• Hold strawberries by the stem and dip into chocolate. Set on plate or tray to cool. Move to fridge to set up.
  • Continue to stir chocolate in double boilers.
  • Once strawberries have cooled, use drizzle pen to create contrasting crisscross patterns across the surface of the chocolate.
  • Place strawberries in fridge until ready to enjoy!
Simple Chocolate Dipped Strawberries on Walnut Board with Roses


You may have noticed that we chose to serve our Chocolate Covered Strawberries on a lovely, dark walnut board. While we don’t serve everything we make on a charcuterie board, we certainly think it adds a touch of class. We have boards for all occasions and tastes in our Etsy shop. We also have a selection of end-grain and edge-grain chopping blocks available as well. You can click the E in the sidebar, header, or footer of this page to go directly to our Etsy shop, or you can click here to see our selection of lovely boards on the site.

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Beginner’s Guide – Epoxy Resin

There are SO many things I wish I knew when I started pouring Epoxy Resin for my woodworking projects. There is a lot of trial-and-error wisdom in this page. That wisdom came to me in the form of many failed workpieces, most of which were a total loss. What I discovered is that when you don’t have everything set up for a great epoxy pour, there is little to no recovering. That is why I decided to write up a Beginner’s Guide to Epoxy Resin. My hope is that sharing a few of my failures will help you to avoid the same issues and deliver perfect workpieces right from the start!

The Basics

If you are just starting out, you may not know a lot about the science of epoxy. Don’t worry, we’re not going to bore you with all of that! Instead, we are going to focus on a few simple things you need to know in order to have a great experience with epoxy resin pours in your woodworking. First, epoxy resin is a two-part product. Any kit that you buy will have two products. One bottle will be the resin itself, and another that will be hardener. By combining these two products together and mixing, you will start a chemical reaction. Once that chemical reaction is complete, your board will have a strong coating that will last.

Different grades and types of epoxy are available on the market. Some are food grade, while others are not. Some brands focus on providing a crystal clear finish, while others may not. Your options and price points are virtually endless when it comes to epoxy. So far, the best brand that I have found is from Specialty Resin & Chemical. Their product cures crystal clear, has an anti-yellowing agent that protects against UV damage, and they are FDA certified for indirect food contact.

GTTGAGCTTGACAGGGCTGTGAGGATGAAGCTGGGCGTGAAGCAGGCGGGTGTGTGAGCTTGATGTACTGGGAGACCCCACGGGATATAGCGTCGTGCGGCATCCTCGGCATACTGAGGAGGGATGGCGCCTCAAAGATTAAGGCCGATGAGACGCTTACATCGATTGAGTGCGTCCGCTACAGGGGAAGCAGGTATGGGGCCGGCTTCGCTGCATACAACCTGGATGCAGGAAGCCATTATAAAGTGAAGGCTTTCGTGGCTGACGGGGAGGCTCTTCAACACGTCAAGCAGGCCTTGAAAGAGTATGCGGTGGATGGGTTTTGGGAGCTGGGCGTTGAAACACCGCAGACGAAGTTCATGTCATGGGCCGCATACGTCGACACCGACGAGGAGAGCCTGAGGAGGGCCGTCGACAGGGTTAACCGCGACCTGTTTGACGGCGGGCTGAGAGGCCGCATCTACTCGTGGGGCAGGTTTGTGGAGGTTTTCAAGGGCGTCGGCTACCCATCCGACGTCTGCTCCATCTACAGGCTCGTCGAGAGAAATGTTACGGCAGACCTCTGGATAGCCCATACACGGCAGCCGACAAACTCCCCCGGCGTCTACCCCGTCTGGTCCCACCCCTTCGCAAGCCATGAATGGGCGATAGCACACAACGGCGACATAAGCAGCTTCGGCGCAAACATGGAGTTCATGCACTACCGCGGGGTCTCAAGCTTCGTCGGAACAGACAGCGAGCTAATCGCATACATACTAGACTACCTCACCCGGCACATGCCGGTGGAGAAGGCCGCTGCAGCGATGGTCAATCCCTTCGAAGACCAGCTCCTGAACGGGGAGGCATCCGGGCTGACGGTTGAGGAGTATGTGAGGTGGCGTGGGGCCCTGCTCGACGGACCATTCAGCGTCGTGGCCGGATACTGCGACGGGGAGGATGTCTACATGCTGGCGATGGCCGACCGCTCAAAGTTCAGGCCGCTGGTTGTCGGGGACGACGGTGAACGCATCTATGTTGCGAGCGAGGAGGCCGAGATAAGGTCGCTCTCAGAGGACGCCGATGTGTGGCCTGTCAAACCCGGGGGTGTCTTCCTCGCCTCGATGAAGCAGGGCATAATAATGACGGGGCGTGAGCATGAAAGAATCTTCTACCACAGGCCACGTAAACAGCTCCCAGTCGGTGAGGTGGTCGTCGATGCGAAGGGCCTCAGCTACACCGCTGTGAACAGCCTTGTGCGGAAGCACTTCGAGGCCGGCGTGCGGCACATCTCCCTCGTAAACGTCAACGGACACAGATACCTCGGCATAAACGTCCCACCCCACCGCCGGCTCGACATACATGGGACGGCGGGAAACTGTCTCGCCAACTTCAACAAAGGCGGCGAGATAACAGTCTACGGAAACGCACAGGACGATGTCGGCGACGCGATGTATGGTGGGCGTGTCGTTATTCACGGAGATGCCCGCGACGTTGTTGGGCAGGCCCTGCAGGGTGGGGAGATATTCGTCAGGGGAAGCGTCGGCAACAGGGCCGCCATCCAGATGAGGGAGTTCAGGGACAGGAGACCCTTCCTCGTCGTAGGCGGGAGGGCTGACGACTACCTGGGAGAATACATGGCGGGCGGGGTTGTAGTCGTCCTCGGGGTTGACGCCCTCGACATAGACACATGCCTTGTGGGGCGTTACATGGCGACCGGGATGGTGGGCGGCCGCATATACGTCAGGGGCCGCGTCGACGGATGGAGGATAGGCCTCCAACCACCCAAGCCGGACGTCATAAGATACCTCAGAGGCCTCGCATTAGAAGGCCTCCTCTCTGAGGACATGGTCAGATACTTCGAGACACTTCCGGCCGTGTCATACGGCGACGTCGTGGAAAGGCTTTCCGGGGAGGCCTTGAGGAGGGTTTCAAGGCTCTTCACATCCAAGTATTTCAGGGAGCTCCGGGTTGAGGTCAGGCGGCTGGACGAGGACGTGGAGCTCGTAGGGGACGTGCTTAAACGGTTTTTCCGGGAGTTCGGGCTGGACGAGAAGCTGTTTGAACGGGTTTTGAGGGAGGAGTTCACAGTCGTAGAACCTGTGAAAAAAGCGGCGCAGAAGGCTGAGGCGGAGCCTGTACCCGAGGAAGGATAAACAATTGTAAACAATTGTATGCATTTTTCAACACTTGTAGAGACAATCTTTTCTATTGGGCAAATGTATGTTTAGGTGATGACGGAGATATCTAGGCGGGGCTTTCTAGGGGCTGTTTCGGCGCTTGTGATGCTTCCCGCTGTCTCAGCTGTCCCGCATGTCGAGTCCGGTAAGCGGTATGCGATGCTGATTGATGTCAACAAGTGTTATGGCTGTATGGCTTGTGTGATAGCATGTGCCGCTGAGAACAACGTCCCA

Whichever epoxy resin product you choose, make sure that you follow the manufacturer’s directions. The tips and tricks below apply specifically to Epox-It 80. Some manufacturers have different ratios and conditions for their epoxy applications!!

Beginner’s Guide – Preparation

A great epoxy pour starts well before any resin leaves the bottle. In order to help you get ready, you will need to make sure you have a few tools handy and that your work area is prepped and ready to go!

What you will need:

Optional :

Personal Protective Equipment (PPE)

Epoxy manufacturers recommend that you mix, pour, and cure your epoxy resin in a well-ventilated area. In addition, they recommend that you wear splash goggles, long sleeves, and nitrile gloves. Many people choose to also wear a respirator that controls for ‘Organic Vapor’. The masks from 3M are highly trusted for this use, and many of their cartridges are capable of handling dust and organic vapors, making them ideal for woodworking and epoxy resin pours!! Also bear in mind that the cartridges do wear out over time and use, so make sure to replace them per the manufacturer’s recommendation. PPE is a choice, so you will have to find the right level of protection for you.

Choose Your Work Area

Your work area must meet four critical requirements. First, it must be large enough to fit your workpiece. Second, it must be an area that maintains a temperature higher than 70 degrees Fahrenheit. Third, you will need access to an electrical outlet for your heat gun. Lastly, you must have a level work surface where you can rest your workpiece for at least 24 hours. Use your torpedo level to ensure the work area is suitable.

Prep Your Work Area

Once you have settled in to an optimum location for your epoxy pour, it is time to prep your work area. To avoid spilling epoxy on your surfaces, it is a good idea to lay down parchment paper below your workpiece and below your epoxy/hardener bottles. Parchment paper provides an excellent barrier against epoxy resin and it is relatively inexpensive. If you choose not to use Parchment Paper, wax paper or other non-porous papers can be substituted. Avoid using any porous materials, as they will absorb the epoxy and may end up making more mess than you bargained for.

Set Up Your Pouring Station